Categories of Special Interest
Architectural, Artistic, Historical, Social
Lighthouse keeper's house
1885 - 1895
End-of-terrace three-bay two-storey lighthouse keeper's house, built 1890, on a T-shaped plan centred on single-bay single-storey gabled projecting porch to ground floor. Occupied, 1901; 1911. Sold, 1973. Renovated, ----, to accommodate alternative use. Now disused. One of a terrace of four. Pitched slate roofs including pitched (gabled) slate roof to porch with roll moulded clay ridge tiles, lichen-spotted coping to gables on cut-granite ogee corbel kneelers with rendered chimney stacks to apexes on rendered chamfered bases having chamfered capping supporting terracotta pots, and cast-iron rainwater goods on yellow brick header bond stepped eaves retaining cast-iron square profile downpipes. Rendered walls on rendered chamfered plinth. Square-headed window openings with cut-granite sills, and concealed dressings framing replacement uPVC casement windows replacing six-over-six timber sash windows. Interior including (ground floor): vestibule; door opening into hall with timber surround framing timber panelled door; hall retaining timber surrounds to door openings framing timber panelled doors; and timber surrounds to door openings to remainder framing timber panelled doors with timber panelled shutters to window openings. Set in landscaped grounds.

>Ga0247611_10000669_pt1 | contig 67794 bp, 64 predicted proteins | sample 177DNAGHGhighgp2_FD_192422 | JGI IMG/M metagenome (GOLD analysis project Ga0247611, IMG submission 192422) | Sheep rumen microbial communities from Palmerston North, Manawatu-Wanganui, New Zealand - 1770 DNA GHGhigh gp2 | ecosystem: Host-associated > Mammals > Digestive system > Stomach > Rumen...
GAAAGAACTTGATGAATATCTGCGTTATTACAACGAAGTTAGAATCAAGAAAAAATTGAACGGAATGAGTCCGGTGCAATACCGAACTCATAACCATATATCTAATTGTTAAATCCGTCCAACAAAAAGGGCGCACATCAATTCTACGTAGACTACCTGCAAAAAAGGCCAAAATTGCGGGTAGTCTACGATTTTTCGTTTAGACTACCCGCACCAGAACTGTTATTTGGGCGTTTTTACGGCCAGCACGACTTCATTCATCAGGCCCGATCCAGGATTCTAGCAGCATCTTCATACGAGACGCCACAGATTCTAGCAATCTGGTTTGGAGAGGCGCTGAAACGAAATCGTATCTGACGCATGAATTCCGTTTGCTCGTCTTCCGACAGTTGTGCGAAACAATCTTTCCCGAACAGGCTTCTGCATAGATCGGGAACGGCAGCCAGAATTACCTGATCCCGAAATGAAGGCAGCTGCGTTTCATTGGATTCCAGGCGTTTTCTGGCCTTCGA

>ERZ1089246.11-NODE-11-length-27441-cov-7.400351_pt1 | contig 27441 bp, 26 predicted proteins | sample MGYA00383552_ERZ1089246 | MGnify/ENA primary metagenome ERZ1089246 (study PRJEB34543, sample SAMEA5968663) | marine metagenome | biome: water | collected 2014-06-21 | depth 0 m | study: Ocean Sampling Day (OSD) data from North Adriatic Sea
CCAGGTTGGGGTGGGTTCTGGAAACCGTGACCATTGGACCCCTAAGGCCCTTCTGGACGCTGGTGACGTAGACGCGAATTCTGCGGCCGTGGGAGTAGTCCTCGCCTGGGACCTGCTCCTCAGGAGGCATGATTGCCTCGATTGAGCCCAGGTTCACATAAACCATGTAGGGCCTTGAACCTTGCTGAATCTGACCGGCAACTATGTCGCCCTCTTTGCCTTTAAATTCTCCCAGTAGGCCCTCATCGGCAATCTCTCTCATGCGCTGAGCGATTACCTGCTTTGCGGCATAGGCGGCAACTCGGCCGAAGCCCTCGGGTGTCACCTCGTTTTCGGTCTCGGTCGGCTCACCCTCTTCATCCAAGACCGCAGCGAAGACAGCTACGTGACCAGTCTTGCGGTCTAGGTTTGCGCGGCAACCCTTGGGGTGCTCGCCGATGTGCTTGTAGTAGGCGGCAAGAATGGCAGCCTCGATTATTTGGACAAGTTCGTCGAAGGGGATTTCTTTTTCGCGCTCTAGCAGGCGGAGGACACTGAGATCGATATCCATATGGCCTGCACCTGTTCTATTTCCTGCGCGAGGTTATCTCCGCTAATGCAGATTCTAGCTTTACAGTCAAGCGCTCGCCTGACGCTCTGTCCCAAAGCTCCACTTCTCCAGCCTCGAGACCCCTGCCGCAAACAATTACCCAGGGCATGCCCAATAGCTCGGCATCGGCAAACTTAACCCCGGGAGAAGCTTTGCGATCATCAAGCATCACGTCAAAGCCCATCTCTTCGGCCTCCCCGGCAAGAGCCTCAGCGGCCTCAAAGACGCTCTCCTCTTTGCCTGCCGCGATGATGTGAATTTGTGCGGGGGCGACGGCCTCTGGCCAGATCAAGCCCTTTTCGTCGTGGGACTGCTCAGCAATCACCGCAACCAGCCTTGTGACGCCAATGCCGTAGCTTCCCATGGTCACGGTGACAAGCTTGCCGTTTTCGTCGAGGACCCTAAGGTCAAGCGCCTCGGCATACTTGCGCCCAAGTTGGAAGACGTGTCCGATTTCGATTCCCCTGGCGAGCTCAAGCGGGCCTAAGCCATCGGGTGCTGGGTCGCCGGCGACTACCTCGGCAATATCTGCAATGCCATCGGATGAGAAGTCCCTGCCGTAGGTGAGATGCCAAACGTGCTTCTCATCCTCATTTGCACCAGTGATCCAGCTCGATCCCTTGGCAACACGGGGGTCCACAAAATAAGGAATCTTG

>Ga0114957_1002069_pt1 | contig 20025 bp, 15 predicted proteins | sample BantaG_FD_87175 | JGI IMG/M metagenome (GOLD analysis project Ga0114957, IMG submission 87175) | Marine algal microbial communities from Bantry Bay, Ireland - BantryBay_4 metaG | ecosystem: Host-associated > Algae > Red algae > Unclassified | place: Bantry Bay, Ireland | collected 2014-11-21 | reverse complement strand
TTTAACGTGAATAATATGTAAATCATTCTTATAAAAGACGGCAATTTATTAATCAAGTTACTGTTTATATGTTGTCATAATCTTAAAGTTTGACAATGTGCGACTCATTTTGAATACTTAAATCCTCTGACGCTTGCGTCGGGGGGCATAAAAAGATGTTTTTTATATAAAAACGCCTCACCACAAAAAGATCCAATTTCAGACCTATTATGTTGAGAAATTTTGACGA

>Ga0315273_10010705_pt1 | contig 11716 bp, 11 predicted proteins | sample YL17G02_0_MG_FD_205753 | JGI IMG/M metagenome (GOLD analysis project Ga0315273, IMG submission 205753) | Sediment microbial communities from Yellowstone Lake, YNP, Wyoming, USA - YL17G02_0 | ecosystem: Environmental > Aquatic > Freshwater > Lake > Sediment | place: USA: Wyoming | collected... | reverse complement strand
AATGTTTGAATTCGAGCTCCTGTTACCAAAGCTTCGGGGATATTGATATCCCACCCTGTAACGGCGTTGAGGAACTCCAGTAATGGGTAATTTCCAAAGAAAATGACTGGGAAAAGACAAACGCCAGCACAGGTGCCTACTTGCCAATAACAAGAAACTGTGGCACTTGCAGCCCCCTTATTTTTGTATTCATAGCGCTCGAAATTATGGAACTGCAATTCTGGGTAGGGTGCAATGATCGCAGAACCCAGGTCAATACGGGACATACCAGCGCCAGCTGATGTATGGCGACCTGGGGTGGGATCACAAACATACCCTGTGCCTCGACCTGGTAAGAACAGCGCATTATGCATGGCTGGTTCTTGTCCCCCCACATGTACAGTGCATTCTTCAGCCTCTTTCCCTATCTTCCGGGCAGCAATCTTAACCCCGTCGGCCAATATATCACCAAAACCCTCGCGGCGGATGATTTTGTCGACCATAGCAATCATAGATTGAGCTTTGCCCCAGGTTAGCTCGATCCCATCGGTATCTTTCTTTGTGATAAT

A house erected to a design by William Douglass (1831-1923), Engineer to the Commissioners of Irish Lights (appointed 1878; retired 1900), representing an integral component of the late nineteenth-century built heritage of south County Wexford with the architectural value of the composition, one adhering to a standard prototype seen also at Corclogh (1897), County Mayo; and Knight's Town (1901), County Kerry, suggested by such attributes as the compact plan form centred on an expressed porch; the very slight diminishing in scale of the openings on each floor producing a feint graduated visual impression; and the high pitched gabled roofline. Having been reasonably well maintained, the elementary form and massing survive intact together with substantial quantities of the original fabric, both to the exterior and to the interior: however, the introduction of replacement fittings to most of the openings has not had a beneficial impact on the character or integrity of a house forming part of a self-contained ensemble making a pleasing visual statement a harbour village street scene.